Later in the week, I received a call that the movers were enroute with the second half. I shared with them what the landowner had told me and I asked if they were confident the second half would not experience the same fate. They assured me all was well with the second half. I had my doubts, but I did not state as much. They stated they would be a little longer with this run because their route would take them around through Wallula and not across the bridge as they did with the first half. I was relieved things were moving forward again, so I did not inquire why the alternate route was being taken.
The second half arrived, to the best of my knowledge, without incident. However, I did inquire as to why they went around through Wallula this trip. The lead man told me that the State of Oregon would not allow them to go across the bridge at Umatilla again as the State of Washington trip permit had instructed them do so. It was then revealed to me that as they went across the bridge at Umatilla, they encountered a situation where they "almost" got the first half "stuck" on the bridge!! Holy cow, again!! Apparently, they struck the superstructure of the bridge as they went across. The unit was apparently a tad too high! Holy cow!! This was the reason why the plastic sheeting was hanging loose when Sharon and I met them at the Truck PLaza. They had to keep moving forward once they started crossed the bridge. About 20ft along the rear roof peak contacted the bridge superstructure. Holy cow!! I couldn't believe what I was hearing. In these photos you can see where the plastic was rubbed off the last third of roof because of this incident.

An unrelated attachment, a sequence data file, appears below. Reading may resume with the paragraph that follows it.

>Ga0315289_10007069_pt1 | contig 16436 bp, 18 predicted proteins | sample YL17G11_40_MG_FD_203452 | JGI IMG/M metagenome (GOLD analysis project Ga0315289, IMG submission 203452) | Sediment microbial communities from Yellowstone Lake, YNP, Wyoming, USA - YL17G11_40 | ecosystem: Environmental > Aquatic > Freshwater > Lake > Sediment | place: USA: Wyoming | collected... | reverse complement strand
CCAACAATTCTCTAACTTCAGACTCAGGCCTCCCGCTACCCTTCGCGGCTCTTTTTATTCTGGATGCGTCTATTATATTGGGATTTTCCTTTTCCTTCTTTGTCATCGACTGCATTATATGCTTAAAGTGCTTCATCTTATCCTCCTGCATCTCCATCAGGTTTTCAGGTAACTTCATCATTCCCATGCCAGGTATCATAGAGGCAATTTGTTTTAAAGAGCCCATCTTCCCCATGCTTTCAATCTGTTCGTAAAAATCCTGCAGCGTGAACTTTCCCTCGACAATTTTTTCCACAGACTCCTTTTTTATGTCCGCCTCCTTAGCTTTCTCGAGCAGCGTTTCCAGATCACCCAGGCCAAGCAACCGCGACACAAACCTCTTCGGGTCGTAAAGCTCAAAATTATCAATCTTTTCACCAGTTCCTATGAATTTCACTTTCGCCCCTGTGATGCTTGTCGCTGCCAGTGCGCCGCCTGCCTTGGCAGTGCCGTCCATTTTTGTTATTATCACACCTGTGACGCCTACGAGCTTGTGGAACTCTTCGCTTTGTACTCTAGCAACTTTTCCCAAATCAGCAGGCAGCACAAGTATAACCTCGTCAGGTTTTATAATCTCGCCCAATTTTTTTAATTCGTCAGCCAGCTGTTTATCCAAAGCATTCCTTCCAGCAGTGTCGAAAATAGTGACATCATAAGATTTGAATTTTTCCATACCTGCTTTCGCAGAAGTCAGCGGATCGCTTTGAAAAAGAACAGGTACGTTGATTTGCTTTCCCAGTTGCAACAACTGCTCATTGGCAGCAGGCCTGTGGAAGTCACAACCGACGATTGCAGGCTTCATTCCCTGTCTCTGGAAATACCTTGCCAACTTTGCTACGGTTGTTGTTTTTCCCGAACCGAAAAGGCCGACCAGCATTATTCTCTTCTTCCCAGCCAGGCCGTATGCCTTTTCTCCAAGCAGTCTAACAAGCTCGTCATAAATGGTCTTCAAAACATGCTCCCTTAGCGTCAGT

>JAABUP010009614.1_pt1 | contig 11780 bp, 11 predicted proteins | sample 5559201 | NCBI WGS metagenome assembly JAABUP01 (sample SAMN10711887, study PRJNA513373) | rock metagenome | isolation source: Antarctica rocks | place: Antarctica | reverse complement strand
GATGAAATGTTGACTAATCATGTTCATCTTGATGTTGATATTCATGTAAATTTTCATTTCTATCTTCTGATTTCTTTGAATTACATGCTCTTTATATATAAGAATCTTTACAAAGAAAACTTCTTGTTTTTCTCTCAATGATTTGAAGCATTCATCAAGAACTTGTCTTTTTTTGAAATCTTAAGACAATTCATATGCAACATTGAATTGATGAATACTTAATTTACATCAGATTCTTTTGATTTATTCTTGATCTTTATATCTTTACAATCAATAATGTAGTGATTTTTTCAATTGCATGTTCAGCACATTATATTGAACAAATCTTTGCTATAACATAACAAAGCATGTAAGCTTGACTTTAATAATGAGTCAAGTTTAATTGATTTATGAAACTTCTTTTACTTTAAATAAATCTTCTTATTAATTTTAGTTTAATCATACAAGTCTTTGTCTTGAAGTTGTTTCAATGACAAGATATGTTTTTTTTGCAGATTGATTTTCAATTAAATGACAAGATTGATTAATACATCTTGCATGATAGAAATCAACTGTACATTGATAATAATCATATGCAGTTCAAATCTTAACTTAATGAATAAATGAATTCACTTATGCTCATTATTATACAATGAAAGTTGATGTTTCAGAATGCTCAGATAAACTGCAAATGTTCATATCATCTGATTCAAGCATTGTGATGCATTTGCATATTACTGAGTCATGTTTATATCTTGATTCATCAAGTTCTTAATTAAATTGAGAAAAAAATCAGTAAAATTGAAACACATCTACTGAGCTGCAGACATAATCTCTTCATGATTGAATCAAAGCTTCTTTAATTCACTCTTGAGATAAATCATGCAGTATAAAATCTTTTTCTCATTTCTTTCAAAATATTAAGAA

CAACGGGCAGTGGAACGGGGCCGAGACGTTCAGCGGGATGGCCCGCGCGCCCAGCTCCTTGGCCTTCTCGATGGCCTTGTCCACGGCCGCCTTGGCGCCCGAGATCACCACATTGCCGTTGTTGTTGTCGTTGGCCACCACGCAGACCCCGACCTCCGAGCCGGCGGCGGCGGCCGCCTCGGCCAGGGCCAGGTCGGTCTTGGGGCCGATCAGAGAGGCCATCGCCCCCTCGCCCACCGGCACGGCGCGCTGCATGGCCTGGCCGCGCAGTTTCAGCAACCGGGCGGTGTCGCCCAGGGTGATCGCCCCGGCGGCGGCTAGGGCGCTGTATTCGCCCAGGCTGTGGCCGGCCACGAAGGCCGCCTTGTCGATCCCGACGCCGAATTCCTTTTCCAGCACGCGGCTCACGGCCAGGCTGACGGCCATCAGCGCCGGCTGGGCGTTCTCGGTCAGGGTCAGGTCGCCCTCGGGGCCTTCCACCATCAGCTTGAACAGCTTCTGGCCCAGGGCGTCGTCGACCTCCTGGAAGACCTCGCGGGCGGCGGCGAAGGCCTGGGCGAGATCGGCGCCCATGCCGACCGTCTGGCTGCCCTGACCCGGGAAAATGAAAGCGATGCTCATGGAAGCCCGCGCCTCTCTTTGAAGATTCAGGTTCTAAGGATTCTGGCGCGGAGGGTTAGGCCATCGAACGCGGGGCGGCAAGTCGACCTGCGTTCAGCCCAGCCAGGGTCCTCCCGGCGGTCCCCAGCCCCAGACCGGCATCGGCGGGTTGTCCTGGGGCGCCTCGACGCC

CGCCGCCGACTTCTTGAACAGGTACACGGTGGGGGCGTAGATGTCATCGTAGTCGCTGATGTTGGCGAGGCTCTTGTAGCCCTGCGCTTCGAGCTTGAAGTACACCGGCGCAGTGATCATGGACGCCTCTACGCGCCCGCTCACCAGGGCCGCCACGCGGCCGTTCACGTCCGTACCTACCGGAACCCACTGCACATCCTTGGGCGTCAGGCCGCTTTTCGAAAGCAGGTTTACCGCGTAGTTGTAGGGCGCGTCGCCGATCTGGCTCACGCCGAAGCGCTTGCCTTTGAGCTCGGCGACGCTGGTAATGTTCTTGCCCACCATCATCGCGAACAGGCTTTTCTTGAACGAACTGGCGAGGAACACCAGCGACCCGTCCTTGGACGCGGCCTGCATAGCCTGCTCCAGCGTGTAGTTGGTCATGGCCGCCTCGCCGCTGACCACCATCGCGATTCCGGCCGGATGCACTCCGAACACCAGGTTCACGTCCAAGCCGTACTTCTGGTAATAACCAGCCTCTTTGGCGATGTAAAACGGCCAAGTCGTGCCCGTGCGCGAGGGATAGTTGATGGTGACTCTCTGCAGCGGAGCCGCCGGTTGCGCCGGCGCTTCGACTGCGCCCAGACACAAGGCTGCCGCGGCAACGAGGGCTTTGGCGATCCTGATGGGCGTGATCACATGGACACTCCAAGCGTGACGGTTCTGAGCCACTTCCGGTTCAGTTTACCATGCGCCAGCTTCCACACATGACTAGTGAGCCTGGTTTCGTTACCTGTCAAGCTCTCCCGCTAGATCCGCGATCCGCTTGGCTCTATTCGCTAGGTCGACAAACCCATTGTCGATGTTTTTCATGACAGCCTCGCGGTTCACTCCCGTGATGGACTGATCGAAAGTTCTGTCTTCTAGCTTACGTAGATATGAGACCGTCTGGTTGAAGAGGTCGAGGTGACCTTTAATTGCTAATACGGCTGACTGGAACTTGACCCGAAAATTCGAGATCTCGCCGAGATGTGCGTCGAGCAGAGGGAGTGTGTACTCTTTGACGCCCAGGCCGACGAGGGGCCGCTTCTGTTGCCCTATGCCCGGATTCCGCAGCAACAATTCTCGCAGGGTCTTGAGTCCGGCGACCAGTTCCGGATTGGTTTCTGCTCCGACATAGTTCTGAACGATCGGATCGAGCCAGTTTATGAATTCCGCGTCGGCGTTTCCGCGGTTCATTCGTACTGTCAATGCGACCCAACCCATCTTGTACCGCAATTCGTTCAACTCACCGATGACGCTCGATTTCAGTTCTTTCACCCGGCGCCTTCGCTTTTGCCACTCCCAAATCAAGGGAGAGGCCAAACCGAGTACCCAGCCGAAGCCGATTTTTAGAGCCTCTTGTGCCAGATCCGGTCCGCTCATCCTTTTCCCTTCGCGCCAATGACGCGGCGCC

Overly concerned that extensive damage may have occurred to the roof structure, I climbed up and inspected the area much closer. 20ft along the rear ridge where there used to be a nice sharp edge of the roof sheeting, was now ground down about 3/4 of an inch which of course released the black plastic which had been rolled and secured with 1x2 strips. I could see where the temporary support 2x6s had been shoved down bending the bolts which secured them. Deeper inside the roof structure, I found no visable damage that concerned me. Close inspection inside the unit, I seen no visable cracks in the sheetrock anywhere that suggested any major structural damage had occurred. Apparently, we lucked out. After the movers had set the second half on blocks, removed the tires and axles and left, I stepped back looking at the two halves of our house, now setting on the property. I thought about all the steps of the processes required just to get the house sitting where it was, I knew someone was thankfully watching over us.
The movers split the house and prepared it for transport. It was good to see this phase of the project moving along. The front, or the "heavy half", meaning the half with the kitchen, and both bath rooms, was scheduled to be transported first. This would be the last trip made with the wheat truck. We loaded up all the concrete blocking from the front half and the movers would bring what was left from under the rear half. I was "really" looking forward to NOT having to drive back and forth to the Tri-Cities! This phase was "thankfully" complete.